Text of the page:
Clients drop ads after US terrorist atrocities

Media owners and agencies have been working flat out taking

difficult decisions to ditch campaigns as a result of the terrorist

attacks in the US last week.



US airlines have pulled their advertising indefinitely - United Airlines

has suspended a $100 million global campaign due to break in

October - in an uncertain economic climate which is expected to bring

bankruptcy for some.



British Airways has suspended all advertising and promotional

activity.



A spokesperson said: "We pulled it immediately as we felt it was

inappropriate to continue advertising. And we are looking at the

situation on a day-to-day basis to decide when we will reinstate

it."



The airline also put an emergency operation in place to reclaim all of

the September issues of its monthly in-flight title, High Life, to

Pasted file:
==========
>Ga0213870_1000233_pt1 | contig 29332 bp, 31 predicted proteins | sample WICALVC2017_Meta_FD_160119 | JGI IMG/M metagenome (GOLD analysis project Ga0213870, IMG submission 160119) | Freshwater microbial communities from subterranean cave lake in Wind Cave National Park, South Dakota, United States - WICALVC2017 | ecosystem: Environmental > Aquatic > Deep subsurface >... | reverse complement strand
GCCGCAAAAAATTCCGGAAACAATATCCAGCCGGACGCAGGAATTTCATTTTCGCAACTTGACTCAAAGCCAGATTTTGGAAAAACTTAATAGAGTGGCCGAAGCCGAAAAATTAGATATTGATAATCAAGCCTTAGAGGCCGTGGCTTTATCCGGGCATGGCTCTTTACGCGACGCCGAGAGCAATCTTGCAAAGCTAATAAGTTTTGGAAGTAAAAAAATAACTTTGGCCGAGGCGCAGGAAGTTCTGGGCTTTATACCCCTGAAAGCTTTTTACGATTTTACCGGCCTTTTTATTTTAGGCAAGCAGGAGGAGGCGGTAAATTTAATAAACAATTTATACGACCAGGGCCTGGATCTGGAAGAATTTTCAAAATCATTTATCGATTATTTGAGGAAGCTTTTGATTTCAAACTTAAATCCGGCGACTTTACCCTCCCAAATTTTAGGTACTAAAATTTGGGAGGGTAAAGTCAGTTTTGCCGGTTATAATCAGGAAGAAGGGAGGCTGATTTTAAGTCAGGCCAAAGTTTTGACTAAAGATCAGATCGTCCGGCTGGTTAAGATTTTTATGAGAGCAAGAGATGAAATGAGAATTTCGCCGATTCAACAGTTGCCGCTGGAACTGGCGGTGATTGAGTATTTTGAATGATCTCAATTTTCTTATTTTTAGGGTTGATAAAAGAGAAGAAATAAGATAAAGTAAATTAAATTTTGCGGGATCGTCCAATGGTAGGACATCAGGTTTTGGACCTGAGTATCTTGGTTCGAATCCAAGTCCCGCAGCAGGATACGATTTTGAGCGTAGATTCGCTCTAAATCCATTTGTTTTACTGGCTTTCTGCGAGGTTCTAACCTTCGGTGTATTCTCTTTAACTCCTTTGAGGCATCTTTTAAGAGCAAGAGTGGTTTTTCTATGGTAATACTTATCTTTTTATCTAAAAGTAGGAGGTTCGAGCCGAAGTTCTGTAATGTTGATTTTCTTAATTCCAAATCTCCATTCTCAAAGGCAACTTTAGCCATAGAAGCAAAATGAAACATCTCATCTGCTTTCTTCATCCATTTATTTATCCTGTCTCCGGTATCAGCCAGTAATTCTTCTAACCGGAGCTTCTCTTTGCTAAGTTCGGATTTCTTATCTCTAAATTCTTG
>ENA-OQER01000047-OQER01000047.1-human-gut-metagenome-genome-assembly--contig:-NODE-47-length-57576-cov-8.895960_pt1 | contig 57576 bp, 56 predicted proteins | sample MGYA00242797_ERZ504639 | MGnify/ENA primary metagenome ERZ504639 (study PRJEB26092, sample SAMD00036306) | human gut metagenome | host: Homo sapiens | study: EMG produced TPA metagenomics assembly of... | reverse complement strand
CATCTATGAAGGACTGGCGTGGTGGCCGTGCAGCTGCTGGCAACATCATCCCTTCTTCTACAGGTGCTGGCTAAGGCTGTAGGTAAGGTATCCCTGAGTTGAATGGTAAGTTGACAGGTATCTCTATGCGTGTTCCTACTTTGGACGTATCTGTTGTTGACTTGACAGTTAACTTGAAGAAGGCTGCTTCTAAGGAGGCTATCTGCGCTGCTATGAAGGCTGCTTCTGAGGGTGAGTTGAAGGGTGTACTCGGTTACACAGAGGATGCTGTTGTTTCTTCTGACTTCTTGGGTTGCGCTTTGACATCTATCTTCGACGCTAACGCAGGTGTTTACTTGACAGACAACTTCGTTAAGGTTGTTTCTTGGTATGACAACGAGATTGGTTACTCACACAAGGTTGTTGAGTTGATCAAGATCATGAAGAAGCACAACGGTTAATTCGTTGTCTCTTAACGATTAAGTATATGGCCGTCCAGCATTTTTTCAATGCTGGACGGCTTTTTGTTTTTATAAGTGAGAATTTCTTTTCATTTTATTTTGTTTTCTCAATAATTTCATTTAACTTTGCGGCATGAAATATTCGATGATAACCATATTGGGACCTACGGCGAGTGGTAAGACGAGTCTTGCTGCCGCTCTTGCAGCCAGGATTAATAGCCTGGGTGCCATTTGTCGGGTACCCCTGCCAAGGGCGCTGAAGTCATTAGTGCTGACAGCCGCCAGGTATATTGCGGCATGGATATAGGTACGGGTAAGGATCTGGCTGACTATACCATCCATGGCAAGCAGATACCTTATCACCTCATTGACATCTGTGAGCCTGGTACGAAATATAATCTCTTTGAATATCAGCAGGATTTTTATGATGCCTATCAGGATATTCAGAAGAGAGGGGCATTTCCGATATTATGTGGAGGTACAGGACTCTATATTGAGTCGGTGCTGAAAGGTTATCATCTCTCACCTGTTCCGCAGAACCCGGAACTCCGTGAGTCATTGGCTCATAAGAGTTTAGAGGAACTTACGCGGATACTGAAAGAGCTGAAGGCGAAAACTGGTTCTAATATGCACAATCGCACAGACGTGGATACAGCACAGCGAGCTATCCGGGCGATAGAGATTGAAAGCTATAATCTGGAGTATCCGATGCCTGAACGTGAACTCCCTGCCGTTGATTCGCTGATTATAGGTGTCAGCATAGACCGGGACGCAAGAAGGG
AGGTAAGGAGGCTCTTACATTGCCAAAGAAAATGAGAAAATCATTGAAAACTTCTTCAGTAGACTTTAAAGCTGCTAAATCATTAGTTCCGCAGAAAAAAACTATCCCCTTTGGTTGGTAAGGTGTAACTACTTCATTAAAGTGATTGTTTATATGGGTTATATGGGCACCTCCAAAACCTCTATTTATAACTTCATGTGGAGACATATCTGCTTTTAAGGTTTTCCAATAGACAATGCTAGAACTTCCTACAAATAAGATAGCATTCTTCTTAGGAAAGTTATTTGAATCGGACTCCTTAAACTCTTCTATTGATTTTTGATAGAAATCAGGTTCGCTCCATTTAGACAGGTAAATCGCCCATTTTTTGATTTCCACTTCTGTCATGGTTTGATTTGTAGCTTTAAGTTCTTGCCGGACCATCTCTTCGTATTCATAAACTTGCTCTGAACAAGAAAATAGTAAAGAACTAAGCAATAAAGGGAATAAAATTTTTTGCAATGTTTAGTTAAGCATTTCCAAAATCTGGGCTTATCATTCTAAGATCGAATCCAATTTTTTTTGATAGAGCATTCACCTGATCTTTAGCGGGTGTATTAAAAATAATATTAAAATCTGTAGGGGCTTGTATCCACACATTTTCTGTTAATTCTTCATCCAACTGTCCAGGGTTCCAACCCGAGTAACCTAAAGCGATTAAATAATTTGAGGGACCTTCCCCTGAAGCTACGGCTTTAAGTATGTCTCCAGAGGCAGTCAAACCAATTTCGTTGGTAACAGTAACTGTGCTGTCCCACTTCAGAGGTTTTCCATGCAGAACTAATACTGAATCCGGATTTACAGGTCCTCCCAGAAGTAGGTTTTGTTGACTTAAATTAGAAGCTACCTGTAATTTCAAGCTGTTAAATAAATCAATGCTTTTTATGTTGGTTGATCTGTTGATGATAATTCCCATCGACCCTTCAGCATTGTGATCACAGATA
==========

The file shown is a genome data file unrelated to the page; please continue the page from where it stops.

remove four ads, an IAPA insert and editorial. One of the ads for Cunard

shows two people looking at the New York skyline, with the World Trade

Centre in prominent position, and the strapline: "New York may have

changed, the best way to get there hasn't."



The magazines, originally issued on 3 September, were replaced without

the potentially offensive material. Richard Wharton, the commercial

sales director of Premier Media Partners, which publishes High Life,

said: "We replaced the magazine because we feel it has a critical value

to passengers.



There is also a need to maintain the revenue and continuity of the

product. While these are major concerns, they have not been the main

considerations in a situation like this."



However, the low-cost airline EasyJet opted to run ads this week. One in

The Guardian on Monday had the strapline: "Get back to business the

smart way!"



NatWest will not be running its ad by M&C Saatchi showing a man dragging

a uniformed steward into a cupboard in order to steal his uniform and

board the plane without a ticket.



Tough vetting systems were put in place as the disastrous events

unfolded.



But some tactless executions slipped through. The Times ran a full-page

ad for Worldcom, just two days after the disaster, saying: "Are you

worried your hosting provider won't be around tomorrow? Maybe you should

be."



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